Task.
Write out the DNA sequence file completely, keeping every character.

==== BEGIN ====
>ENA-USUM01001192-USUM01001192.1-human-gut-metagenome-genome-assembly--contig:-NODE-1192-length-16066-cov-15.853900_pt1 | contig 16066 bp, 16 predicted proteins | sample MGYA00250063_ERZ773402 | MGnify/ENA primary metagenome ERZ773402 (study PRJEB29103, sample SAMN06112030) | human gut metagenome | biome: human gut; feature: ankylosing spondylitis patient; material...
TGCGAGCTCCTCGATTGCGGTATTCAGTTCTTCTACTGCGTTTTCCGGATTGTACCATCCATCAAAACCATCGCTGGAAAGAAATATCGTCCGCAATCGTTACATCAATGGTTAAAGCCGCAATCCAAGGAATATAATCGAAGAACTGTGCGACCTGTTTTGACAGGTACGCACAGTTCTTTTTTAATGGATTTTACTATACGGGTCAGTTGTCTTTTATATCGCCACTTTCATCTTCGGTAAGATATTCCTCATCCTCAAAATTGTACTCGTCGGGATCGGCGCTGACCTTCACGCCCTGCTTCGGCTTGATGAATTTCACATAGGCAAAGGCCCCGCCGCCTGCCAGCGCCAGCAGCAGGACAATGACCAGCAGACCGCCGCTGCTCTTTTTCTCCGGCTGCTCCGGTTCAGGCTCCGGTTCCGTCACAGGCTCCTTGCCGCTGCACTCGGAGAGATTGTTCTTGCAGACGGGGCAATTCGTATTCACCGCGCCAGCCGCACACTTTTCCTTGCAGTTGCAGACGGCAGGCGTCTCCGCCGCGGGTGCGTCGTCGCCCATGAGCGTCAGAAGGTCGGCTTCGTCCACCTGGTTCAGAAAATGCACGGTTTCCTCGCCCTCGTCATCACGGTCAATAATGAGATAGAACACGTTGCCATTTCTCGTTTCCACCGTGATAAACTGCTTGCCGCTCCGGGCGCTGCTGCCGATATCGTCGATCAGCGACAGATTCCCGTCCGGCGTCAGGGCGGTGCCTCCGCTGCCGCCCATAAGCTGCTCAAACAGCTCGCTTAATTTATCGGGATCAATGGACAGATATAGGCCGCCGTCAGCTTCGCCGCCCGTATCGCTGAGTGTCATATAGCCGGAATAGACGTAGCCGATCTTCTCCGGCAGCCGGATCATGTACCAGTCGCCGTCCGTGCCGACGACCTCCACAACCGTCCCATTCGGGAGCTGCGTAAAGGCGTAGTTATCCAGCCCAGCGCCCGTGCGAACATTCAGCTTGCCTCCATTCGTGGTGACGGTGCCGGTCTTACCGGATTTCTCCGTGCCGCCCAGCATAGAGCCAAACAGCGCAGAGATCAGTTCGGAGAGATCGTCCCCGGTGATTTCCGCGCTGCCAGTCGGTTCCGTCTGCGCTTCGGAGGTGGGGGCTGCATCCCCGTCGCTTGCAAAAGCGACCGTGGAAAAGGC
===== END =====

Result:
>ENA-USUM01001192-USUM01001192.1-human-gut-metagenome-genome-assembly--contig:-NODE-1192-length-16066-cov-15.853900_pt1 | contig 16066 bp, 16 predicted proteins | sample MGYA00250063_ERZ773402 | MGnify/ENA primary metagenome ERZ773402 (study PRJEB29103, sample SAMN06112030) | human gut metagenome | biome: human gut; feature: ankylosing spondylitis patient; material...
TGCGAGCTCCTCGATTGCGGTATTCAGTTCTTCTACTGCGTTTTCCGGATTGTACCATCCATCAAAACCATCGCTGGAAAGAAATATCGTCCGCAATCGTTACATCAATGGTTAAAGCCGCAATCCAAGGAATATAATCGAAGAACTGTGCGACCTGTTTTGACAGGTACGCACAGTTCTTTTTTAATGGATTTTACTATACGGGTCAGTTGTCTTTTATATCGCCACTTTCATCTTCGGTAAGATATTCCTCATCCTCAAAATTGTACTCGTCGGGATCGGCGCTGACCTTCACGCCCTGCTTCGGCTTGATGAATTTCACATAGGCAAAGGCCCCGCCGCCTGCCAGCGCCAGCAGCAGGACAATGACCAGCAGACCGCCGCTGCTCTTTTTCTCCGGCTGCTCCGGTTCAGGCTCCGGTTCCGTCACAGGCTCCTTGCCGCTGCACTCGGAGAGATTGTTCTTGCAGACGGGGCAATTCGTATTCACCGCGCCAGCCGCACACTTTTCCTTGCAGTTGCAGACGGCAGGCGTCTCCGCCGCGGGTGCGTCGTCGCCCATGAGCGTCAGAAGGTCGGCTTCGTCCACCTGGTTCAGAAAATGCACGGTTTCCTCGCCCTCGTCATCACGGTCAATAATGAGATAGAACACGTTGCCATTTCTCGTTTCCACCGTGATAAACTGCTTGCCGCTCCGGGCGCTGCTGCCGATATCGTCGATCAGCGACAGATTCCCGTCCGGCGTCAGGGCGGTGCCTCCGCTGCCGCCCATAAGCTGCTCAAACAGCTCGCTTAATTTATCGGGATCAATGGACAGATATAGGCCGCCGTCAGCTTCGCCGCCCGTATCGCTGAGTGTCATATAGCCGGAATAGACGTAGCCGATCTTCTCCGGCAGCCGGATCATGTACCAGTCGCCGTCCGTGCCGACGACCTCCACAACCGTCCCATTCGGGAGCTGCGTAAAGGCGTAGTTATCCAGCCCAGCGCCCGTGCGAACATTCAGCTTGCCTCCATTCGTGGTGACGGTGCCGGTCTTACCGGATTTCTCCGTGCCGCCCAGCATAGAGCCAAACAGCGCAGAGATCAGTTCGGAGAGATCGTCCCCGGTGATTTCCGCGCTGCCAGTCGGTTCCGTCTGCGCTTCGGAGGTGGGGGCTGCATCCCCGTCGCTTGCAAAAGCGACCGTGGAAAAGGC